US 3282659 A
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Nov. 1, 1966 HARROVER, JR 3,282,659
PLATED ZINC BASE ARTICLES AND METHOD OF MAKING Filed Aug. 24, 1965 WITNESSES INVENTOR Rober'r E. H0rrover,Jr.
United States Patent Ofiice 3,282,659 Patented Nov. 1, 1966 3,282,659 PLATED ZINC BASE ARTICLES AND METHOD OF MAKING Robert E. Harrover, In, Baltimore, Md., assignor to Westinghouse Electric Corporation, Pittsburgh, Pa., a corporation of Pennsylvania Filed Aug. 24, 1965, Ser. No. 490,760 14 Claims. (Cl. 29-1835) This application is a continuation-in-part of my copending application Serial No. 284,622, entitled Plated Zinc Base Articles and filed May 31, 1963, and now abandoned.
This invention relates in general to plated zinc base articles and more particularly to improved composite plating deposits on zinc and zinc alloy castings that include layers of copper, nickel and chromium.
A great number of articles that are fabricated from zinc base metal compositions, especially zinc and Zinc alloy diecastings for example, are exposed to outdoor environments The articles are provided with surface finishes to inhibit, reduce or eliminate the corrosion associated with outdoor exposure. One of the most popular surface finishes for these articles is a composite coating of copper, nickel and chromium. For example, a standard procedure for finishing zinc alloy diecastings includes the steps of polishing or buffing, degreasing, cleaning and sequentially electrodepositing layers of copper, nickel and chromium.
A pronounced disadvantage attends the zinc base articles plated with the described composite coating when exposed to outdoor environments for prolonged periods. The typical corrosion failure includes unsightly blisters. Those skilled in the art recognize that after sufficiently prolonged exposure, failure of some kind must be accepted as inevitable for electrodeposited coatings. Accepting failure ofsome kind as inevitable, it would be more desirable if it were to take some form other thanblistering where a decorative or ornamental surface finish is a requisite.
Accordingly, it is a general object of this invention to provide zinc base articles with composite surface coatings or finishes having an attractive decorative finish.
Another object of this invention is to provide an attractive decorative surface for zinc base articles that will remain attractive even after prolonged exposure to outdoor atmospheres.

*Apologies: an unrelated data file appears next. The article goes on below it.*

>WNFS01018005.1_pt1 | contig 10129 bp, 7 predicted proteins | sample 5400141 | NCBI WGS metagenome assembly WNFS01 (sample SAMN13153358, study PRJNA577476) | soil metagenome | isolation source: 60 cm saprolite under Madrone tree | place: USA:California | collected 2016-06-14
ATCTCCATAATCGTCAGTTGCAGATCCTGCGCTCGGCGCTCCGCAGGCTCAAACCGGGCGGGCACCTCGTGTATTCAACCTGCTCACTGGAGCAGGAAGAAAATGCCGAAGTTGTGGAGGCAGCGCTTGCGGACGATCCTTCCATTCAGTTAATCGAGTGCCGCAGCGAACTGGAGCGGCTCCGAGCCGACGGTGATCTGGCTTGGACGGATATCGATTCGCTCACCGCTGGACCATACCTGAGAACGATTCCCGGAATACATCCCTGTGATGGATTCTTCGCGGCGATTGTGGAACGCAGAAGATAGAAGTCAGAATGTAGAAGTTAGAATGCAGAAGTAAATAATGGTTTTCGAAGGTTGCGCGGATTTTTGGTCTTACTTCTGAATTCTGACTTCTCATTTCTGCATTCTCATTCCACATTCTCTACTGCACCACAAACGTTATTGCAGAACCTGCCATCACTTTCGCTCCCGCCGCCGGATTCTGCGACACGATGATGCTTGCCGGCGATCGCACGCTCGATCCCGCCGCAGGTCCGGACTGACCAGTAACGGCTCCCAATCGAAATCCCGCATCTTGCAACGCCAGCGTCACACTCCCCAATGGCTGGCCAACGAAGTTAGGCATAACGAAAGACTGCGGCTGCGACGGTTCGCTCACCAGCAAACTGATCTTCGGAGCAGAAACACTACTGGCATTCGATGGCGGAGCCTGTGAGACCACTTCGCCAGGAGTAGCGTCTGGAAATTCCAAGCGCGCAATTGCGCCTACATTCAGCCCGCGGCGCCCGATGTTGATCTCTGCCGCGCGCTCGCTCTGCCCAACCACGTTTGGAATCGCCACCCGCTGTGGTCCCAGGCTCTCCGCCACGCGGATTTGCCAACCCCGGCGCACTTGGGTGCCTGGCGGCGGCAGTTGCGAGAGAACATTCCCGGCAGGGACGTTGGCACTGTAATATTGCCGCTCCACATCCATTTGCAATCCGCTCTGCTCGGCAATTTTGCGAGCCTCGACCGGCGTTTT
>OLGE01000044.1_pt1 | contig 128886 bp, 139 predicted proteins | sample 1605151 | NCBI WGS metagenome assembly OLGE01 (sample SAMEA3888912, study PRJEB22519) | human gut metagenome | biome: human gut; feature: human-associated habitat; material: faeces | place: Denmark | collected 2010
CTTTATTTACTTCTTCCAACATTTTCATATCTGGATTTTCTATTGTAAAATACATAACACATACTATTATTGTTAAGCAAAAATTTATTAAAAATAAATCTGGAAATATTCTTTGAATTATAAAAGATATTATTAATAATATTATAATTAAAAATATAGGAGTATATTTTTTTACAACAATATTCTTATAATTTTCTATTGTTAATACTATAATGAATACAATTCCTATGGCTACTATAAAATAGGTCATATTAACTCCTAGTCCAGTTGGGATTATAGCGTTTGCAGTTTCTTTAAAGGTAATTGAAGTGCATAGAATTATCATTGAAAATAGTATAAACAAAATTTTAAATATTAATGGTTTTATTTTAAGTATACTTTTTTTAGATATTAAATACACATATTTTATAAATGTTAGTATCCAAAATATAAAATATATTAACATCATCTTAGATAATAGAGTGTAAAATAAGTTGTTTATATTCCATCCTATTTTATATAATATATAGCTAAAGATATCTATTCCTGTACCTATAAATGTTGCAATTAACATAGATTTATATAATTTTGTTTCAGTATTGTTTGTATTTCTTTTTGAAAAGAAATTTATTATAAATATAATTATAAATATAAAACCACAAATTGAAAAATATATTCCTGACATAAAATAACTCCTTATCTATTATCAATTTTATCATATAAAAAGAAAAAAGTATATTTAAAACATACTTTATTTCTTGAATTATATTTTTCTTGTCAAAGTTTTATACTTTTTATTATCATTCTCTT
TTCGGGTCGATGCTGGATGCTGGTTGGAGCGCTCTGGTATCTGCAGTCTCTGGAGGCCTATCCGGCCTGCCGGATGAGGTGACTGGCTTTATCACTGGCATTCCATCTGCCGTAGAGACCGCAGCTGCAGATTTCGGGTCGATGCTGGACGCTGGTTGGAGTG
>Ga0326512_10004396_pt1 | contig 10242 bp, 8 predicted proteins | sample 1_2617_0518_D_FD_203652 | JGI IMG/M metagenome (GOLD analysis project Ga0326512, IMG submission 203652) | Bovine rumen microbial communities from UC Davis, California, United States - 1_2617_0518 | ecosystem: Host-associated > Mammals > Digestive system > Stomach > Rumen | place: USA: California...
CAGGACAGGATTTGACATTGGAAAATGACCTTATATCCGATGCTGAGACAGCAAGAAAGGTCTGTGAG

A further object of this invention is to provide a composite surface finish for zinc base diecastings that will not blister after prolonged outdoor service.
Yet another object of this invention is to improve the decorative service life of copper-nickel-chromium plated zinc and zinc alloy diecastings.
Briefly, the present invention accomplishes the above cited objects by interposing a layer of material that will act as a diffusion barrier between the surface of the zinc base article and the copper layer. The decorative surfaces of zinc base article must be completely covered by the diffusion barrier. By depositing the diffusion barrier between the zinc and copper, as for example a continuous layer of nickel or iron with layers of copper, nickel and chromium thereover, the blistering normally associated with the prolonged exposure of decorative zinc base articles is essentially eliminated.
Further objects and advantages of the invention will become apparent as the following description proceeds and features of novelty which characterize the invention will be pointed out in particularity in the claims annexed to and forming a part of this specification.
For a better understanding of the invention, reference may be had to the accompanying drawing, in which the figure is an enlarged cross-sectional view of an article with the decorative composite coating of the invention.
It has now been discovered that the blister type of corrosion failure normally associated with copper, nickel, chromium plated zinc base articles may be essentially eliminated by intcrposing a material which will reduce or eliminate the difiusion growth of a brittle copper-zinc alloy layer at the copper plate-zinc interface. Thin layers of iron and nickel have been found to be satisfactory means of stopping the growth of the brittle copper-zinc alloy layer which is formed by diffusion between the copper and zinc, even at room temperature. The thin layers of iron and nickel serve as means for improving the service life of plated zinc articles.
The corrosion mechanism for the initial deterioration of copper, nickel, chromium plated Zinc diecastings is attributable to the unfavorable nickel-chromium galvanic couple. The corrosion starts in the nickel plate at crack sites in the chromium overlay and eventually penetrates the nickel, thus exposing the copper plate. In time, especially in outdoor environments, the copper plate is also perforated. The diecasting itself is then exposed and the rapid corrosion of the zinc follows. The voluminous zinc corrosion products tend to seal the perforations and, when this occurs, pressure is exerted on the surrounding area which has been undercut by the rapid corrosion of the zinc diecasting. This pressure causes the electroplate to yield locally and an unsightly blister is raised on the surface of the plated diecasting.